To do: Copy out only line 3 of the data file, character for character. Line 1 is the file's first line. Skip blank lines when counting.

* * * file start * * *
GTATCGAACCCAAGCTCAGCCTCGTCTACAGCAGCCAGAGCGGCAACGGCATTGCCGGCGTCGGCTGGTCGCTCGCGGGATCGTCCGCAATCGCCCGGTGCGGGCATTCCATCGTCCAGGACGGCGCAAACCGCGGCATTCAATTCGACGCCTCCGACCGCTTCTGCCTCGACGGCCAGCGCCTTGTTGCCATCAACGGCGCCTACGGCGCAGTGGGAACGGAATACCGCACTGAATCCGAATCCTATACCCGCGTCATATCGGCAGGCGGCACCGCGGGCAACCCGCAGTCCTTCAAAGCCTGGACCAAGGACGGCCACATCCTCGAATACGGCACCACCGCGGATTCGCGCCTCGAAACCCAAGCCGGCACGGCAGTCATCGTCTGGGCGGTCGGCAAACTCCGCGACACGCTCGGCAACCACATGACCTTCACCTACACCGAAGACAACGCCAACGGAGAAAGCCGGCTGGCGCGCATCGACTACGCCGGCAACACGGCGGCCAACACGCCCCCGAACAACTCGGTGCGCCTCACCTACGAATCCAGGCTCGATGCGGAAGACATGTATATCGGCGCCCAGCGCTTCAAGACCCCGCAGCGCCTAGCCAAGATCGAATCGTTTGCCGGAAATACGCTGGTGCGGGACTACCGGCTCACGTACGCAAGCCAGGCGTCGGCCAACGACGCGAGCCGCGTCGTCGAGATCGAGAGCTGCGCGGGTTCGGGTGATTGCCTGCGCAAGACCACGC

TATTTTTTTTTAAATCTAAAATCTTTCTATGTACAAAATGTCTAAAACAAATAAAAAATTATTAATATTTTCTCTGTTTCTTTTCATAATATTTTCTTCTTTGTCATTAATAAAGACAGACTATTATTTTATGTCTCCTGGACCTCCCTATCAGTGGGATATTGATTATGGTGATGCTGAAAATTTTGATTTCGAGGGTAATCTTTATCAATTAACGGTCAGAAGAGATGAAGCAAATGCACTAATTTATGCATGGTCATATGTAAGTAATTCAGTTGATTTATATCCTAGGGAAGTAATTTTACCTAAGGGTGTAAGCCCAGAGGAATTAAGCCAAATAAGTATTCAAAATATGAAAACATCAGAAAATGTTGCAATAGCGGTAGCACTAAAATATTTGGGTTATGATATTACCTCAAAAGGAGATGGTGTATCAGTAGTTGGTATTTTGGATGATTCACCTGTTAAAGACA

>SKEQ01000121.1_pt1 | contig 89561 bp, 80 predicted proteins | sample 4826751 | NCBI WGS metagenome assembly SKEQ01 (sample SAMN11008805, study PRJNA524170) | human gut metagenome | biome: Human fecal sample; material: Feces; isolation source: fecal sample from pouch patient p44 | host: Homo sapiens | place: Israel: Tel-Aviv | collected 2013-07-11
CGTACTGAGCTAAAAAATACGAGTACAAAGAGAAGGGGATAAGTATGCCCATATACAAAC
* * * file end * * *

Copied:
>SKEQ01000121.1_pt1 | contig 89561 bp, 80 predicted proteins | sample 4826751 | NCBI WGS metagenome assembly SKEQ01 (sample SAMN11008805, study PRJNA524170) | human gut metagenome | biome: Human fecal sample; material: Feces; isolation source: fecal sample from pouch patient p44 | host: Homo sapiens | place: Israel: Tel-Aviv | collected 2013-07-11